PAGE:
Discussions

This is where you can start discussions around security visualization topics.

NOTE: If you want to submit an image, post it in the graph exchange library!

You might also want to consider posting your question or comment on the SecViz Mailinglist!

Discussion Entries

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Security Visualization Requirements- Phd Thesis Survey

Hi, I am a Phd candidate in Informatics Institude at Middle East Technical University. I prepared an online survey as a part of my phd thesis. However, since this subject is relatively new I can not find anybody who may fill this survey around me in Turkey.

The survey is in Google Forms, at link https://goo.gl/forms/xbfmrqJ4jxA4rvQ53. It is not very short :( It may take around 20 minutes but it is easy to fill, mostly composed of multi selection questions. Uncompleted survey results are not saved so the participants should complete the survey.

Although we ask questions related to security systems and security visualization systems used to understand the visualization requirements.The survey, in general, does not include questions that give personal discomfort. No tracking information such as email or organization name is asked during the survey. More descriptive information about how the survey results will be used exists in the starting page. So, please do not hesitate to fill, due to your privacy concerns.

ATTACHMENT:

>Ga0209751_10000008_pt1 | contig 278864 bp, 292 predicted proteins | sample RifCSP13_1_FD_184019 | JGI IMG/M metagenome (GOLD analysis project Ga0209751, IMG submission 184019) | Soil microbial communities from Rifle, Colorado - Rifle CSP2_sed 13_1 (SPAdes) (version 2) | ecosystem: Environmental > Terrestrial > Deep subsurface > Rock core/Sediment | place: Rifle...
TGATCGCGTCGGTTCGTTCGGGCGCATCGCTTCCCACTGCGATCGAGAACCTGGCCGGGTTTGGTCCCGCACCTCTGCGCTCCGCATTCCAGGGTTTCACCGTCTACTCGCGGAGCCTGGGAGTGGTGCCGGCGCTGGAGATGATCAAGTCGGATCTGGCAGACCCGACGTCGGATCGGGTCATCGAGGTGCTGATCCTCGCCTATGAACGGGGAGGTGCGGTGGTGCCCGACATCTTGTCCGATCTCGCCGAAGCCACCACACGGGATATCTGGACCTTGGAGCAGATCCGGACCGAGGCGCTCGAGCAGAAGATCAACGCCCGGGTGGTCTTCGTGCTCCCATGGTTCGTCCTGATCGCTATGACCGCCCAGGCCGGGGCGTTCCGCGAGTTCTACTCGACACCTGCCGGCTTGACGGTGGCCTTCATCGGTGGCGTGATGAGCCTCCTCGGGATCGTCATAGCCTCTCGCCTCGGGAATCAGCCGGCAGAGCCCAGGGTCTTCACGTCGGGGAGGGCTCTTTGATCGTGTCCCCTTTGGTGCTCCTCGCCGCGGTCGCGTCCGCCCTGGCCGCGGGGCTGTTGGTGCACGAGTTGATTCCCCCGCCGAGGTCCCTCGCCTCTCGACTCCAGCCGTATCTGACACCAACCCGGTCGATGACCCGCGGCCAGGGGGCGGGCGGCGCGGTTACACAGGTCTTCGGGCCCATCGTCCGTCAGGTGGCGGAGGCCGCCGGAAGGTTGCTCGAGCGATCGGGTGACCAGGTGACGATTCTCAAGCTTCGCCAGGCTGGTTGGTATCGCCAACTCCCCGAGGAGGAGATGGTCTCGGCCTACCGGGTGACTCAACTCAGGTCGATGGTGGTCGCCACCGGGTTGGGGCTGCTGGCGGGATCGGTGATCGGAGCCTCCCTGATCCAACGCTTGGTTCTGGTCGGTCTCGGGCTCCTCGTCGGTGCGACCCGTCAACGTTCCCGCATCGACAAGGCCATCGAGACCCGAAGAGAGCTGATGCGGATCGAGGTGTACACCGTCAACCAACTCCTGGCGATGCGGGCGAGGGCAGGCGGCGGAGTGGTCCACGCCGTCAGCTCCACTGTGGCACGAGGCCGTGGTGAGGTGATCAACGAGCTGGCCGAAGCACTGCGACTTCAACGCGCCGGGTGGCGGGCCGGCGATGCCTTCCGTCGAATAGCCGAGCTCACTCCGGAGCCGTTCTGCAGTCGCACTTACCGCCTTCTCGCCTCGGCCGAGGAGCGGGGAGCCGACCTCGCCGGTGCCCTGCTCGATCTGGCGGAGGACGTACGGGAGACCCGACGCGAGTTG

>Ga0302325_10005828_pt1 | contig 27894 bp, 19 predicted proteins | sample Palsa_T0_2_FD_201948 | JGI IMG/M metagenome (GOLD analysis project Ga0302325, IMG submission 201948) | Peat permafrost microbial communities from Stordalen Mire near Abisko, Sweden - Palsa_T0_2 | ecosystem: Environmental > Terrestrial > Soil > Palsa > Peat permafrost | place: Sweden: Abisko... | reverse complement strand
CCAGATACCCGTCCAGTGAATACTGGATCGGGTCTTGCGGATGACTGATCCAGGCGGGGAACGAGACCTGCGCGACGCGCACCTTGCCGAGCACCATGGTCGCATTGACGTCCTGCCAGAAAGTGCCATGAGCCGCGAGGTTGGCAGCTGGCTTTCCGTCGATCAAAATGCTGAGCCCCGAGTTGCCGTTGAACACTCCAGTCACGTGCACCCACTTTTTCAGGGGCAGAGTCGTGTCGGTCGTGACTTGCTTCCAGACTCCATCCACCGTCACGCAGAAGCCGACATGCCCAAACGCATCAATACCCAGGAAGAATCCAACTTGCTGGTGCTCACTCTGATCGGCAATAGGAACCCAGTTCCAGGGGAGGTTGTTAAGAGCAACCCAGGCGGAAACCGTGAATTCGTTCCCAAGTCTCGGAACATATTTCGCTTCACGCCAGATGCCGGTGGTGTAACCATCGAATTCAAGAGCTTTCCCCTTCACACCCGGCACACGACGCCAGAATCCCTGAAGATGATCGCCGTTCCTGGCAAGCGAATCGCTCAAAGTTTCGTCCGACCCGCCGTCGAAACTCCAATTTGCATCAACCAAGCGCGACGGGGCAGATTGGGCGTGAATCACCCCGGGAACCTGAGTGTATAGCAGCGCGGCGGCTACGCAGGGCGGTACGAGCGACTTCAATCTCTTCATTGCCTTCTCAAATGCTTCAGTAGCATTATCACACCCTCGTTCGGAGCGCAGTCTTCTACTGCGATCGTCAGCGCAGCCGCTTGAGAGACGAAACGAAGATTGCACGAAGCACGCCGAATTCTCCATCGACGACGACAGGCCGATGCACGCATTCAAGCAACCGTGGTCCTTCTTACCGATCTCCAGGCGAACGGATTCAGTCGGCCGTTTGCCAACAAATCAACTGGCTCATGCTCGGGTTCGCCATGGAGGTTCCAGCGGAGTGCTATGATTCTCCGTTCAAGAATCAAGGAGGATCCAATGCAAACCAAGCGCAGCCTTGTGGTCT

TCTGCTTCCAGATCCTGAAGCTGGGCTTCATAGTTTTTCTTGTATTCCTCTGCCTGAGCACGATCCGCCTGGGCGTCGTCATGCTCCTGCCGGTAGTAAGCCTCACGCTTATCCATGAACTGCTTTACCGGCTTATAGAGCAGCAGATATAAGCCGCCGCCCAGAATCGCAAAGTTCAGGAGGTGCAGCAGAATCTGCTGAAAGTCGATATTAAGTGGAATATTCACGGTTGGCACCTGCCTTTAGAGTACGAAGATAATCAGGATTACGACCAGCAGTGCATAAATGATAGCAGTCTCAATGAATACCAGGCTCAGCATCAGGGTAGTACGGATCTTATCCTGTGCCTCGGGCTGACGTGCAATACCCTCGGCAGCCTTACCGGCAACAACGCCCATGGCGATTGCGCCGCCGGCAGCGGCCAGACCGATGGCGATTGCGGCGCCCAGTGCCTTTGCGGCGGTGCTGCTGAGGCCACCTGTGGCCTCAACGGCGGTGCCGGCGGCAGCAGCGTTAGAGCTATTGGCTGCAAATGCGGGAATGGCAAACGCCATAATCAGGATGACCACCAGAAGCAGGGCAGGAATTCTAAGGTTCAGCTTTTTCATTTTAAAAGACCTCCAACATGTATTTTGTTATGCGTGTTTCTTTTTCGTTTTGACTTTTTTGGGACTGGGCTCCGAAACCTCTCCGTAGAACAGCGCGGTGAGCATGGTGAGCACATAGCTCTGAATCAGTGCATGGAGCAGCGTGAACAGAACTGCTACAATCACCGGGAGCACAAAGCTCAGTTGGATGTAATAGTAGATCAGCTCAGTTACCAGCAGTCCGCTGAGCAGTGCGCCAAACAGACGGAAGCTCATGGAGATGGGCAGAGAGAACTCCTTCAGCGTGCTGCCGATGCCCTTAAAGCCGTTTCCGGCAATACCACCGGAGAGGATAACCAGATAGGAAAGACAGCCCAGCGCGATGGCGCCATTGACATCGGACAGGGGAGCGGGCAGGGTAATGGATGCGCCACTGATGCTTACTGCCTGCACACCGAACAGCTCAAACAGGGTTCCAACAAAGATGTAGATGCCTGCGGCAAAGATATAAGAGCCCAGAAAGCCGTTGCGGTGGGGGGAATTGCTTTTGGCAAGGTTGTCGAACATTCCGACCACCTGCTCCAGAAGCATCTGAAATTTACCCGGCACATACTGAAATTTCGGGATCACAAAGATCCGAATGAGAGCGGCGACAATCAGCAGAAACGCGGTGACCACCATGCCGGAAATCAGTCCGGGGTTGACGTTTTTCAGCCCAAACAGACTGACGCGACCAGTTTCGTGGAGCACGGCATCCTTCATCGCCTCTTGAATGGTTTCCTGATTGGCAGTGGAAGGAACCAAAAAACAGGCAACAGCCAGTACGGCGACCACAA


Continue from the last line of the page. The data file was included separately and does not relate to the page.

I hope experts of this forum may help me by filling the survey during a coffee break. I need to take feedback soon, before my next thesis committee. I appreciate your help to a newbie security visualization researcher (me) :)

Many thanks,
Ferda Özdemir Sönmez

VizSec 2016 Call for Papers

The 13th IEEE Symposium on Visualization for Cyber Security (VizSec) is a forum that brings together researchers and practitioners from academia, government, and industry to address the needs of the cybersecurity community through new and insightful visualization and analysis techniques. VizSec provides an excellent venue for fostering greater exchange and new collaborations on a broad range of security- and privacy-related topics. VizSec will be held in Baltimore, MD, USA in conjunction with IEEE VIS.

The purpose of VizSec is to explore effective and scalable visual interfaces for security domains such as network security, computer forensics, reverse engineering, insider threat detection, cryptography, privacy, user assisted attacks prevention, compliance management, wireless security, secure coding, and penetration testing.

Technical Papers

Full papers describing novel contributions in security visualization are solicited. Papers may present techniques, applications, practical experience, theory, analysis, experiments, or evaluations. We encourage the submission of papers on technologies and methods that promise to improve cyber security practices, including, but not limited to:

- Situation awareness and/or understanding
- Incident handling including triage, exploration, correlation, and response
- Computer forensics
- Recording and reporting results of investigations
- Assisting proactive security configuration and deployment